The most effective form of control is invisible, happens internally, and requires acute listening. Leading a rehearsal effectively necessitates a relaxed, centered and available state of being. To be receptive and to notice and surf with what is actually present is an essential aspect of inner control. If I spread myself too broadly and attempt to control absolutely everything, the result will be generalities. I have to focus fiercely in a specific area while allowing plenty of space for others. The greater the space that is left unoccupied, the greater the presence of mystery. The combination of power and absence, gentleness and fierceness are qualities that cannot be seen but are key ingredients in the creative process. I need to cultivate the courage and the strength to get out of the way, to listen more than speak, to receive more than give, to be moved more than move, to put air around whatever is happening and to avoid throwing my weight around, overpowering, over-reacting or over-committing. Simply, I tell myself, pay attention to what is happening right now.
And yet, a very clear kind of control and a strong core are also necessary in the process. Preparation is necessary. Developing a singular vision is necessary. A game plan, an organizing principle and a “why are we engaged in this project?” are also all necessary. At the first rehearsal I often share two lists with all collaborators: One list is entitled, Things I know for sure, and the other list is Things I do not know. Nevertheless, I must always be clear about what we are aiming for. If not, the result will be undifferentiated chaos. But, at the same time, whenever something serendipitous happens, I must be able to say, “that fits,” or, “that does not fit.”
Inner control allows for unexpected things to happen. The film director Robert Altman reveled in the unplanned incidents that inevitably happened on his film set. After gathering the most talented crew and cast that he could find, he had the inner control, courage and patience to allow things to happen that he had not planned for in an environment that he had established. This is a striking example of invisible control. His films are beautifully constructed journeys full of vision, complexity and ambiguity but also clarity and great storytelling. They are also full of life and energy.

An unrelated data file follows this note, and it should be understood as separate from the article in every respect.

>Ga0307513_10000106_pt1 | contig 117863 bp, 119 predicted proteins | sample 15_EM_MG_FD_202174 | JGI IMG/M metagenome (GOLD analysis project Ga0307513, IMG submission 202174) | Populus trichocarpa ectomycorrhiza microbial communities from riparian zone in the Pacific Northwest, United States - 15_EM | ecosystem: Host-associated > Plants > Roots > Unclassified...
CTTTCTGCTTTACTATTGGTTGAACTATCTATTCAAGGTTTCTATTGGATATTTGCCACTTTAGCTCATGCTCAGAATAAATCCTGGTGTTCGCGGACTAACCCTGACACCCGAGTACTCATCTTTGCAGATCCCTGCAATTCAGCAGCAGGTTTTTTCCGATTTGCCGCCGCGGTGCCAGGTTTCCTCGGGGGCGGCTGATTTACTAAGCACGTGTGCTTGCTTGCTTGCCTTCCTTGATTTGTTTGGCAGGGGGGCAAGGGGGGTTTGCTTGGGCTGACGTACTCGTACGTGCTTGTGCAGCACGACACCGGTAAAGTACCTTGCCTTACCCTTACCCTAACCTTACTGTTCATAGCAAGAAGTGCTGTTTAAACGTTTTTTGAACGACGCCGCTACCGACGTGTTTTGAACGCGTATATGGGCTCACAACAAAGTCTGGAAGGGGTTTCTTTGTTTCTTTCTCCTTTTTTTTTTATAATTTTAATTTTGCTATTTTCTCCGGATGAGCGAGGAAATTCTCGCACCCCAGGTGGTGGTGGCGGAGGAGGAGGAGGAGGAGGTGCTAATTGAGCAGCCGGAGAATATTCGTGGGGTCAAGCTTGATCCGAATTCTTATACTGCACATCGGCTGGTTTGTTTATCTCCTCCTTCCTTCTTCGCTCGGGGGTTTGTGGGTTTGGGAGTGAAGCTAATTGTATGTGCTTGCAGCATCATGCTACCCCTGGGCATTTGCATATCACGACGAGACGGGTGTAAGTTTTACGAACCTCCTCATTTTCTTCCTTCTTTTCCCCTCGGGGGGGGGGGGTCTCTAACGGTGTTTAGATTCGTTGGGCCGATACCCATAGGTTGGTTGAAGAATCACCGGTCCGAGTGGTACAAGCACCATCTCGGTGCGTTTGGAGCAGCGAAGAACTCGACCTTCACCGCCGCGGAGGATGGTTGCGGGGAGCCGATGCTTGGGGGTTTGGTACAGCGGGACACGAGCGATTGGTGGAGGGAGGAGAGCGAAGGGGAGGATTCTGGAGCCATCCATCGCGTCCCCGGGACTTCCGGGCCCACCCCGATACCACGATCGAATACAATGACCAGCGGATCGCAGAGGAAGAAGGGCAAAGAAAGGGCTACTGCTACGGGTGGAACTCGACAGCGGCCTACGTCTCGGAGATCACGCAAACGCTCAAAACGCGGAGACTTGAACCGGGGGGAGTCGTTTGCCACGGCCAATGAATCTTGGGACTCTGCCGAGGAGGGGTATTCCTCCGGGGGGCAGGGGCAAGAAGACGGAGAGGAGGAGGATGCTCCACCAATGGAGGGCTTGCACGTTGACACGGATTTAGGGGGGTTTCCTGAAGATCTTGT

The Chinese martial art T’ai Chi Chuan teaches the sensibility of steel wrapped in cotton. Popularly understood to be “soft power,” the Tai Chi Classics suggest that “from true softness comes true hardness.” The muscles are soft externally, yet the body feels solid inwardly. Muscular tension is relaxed so that the chican penetrate to the marrow of the bones. The body of a Tai Chi practitioner is steel wrapped in cotton. One’s exterior, like cotton, is soft, easygoing, open and ready to adjust, or to change on a dime when necessary. The bones, meanwhile, and with practice, become dense, hard and alive. Whereas most martial arts have a stance to face an opponent, the T’ai Chi philosophy suggests that showing a stance already displays your weaknesses and so in T’ai Chi there is no preparatory stance.
Even though I know that in life there is very little that I can control, I also know that I can consciously choose which kind of control to cultivate. I can either be strong on the outside or strong on the inside, but I cannot be strong both on the inside and on the outside at the same time. In that case, it might be worth asking, what kind of strength and control am I developing? Am I developing the exterior or the interior? My T’ai Chi teacher Jean Kwok said, “Be round on the outside but square on the inside.” In other words, be flexible, generous and welcoming but, at the same time, know exactly what you think and feel. In martial arts it is possible to transform any attack or movement to one’s advantage. I can be outwardly civil and inwardly martial.